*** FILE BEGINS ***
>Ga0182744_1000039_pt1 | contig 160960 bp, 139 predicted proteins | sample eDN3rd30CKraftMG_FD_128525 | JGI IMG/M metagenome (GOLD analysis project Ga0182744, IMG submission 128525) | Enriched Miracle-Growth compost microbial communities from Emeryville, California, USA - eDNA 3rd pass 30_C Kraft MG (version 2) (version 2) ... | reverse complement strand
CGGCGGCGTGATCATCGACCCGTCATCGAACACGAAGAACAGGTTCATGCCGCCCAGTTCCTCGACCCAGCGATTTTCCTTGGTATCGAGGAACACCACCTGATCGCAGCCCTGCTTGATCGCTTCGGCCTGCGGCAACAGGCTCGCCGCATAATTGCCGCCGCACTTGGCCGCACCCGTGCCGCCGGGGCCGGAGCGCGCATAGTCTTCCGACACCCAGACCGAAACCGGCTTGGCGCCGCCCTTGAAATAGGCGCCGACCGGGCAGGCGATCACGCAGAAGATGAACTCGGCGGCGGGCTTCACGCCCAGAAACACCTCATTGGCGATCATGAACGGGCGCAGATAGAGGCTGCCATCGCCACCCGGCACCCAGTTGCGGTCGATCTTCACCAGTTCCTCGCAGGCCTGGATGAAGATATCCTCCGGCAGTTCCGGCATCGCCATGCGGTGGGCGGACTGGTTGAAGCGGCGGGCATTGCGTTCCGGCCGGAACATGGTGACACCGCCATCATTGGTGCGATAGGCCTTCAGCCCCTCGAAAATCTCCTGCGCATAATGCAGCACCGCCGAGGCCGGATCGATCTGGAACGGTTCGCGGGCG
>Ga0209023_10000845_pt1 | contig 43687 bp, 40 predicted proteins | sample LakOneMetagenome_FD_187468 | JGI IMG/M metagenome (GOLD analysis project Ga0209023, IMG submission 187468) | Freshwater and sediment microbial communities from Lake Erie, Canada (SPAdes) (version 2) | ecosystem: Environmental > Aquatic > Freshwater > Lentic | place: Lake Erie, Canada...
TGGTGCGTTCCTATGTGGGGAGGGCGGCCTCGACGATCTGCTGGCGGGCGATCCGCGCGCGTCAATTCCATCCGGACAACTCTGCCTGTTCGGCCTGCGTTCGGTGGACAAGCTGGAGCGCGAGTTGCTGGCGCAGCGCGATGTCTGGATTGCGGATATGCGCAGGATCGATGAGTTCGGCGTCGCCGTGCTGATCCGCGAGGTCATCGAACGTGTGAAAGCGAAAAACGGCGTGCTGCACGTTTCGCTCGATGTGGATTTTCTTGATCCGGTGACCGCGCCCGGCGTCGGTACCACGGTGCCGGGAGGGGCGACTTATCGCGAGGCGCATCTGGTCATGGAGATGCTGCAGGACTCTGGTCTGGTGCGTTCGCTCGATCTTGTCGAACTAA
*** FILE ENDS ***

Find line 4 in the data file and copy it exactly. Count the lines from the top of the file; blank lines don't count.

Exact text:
TGGTGCGTTCCTATGTGGGGAGGGCGGCCTCGACGATCTGCTGGCGGGCGATCCGCGCGCGTCAATTCCATCCGGACAACTCTGCCTGTTCGGCCTGCGTTCGGTGGACAAGCTGGAGCGCGAGTTGCTGGCGCAGCGCGATGTCTGGATTGCGGATATGCGCAGGATCGATGAGTTCGGCGTCGCCGTGCTGATCCGCGAGGTCATCGAACGTGTGAAAGCGAAAAACGGCGTGCTGCACGTTTCGCTCGATGTGGATTTTCTTGATCCGGTGACCGCGCCCGGCGTCGGTACCACGGTGCCGGGAGGGGCGACTTATCGCGAGGCGCATCTGGTCATGGAGATGCTGCAGGACTCTGGTCTGGTGCGTTCGCTCGATCTTGTCGAACTAA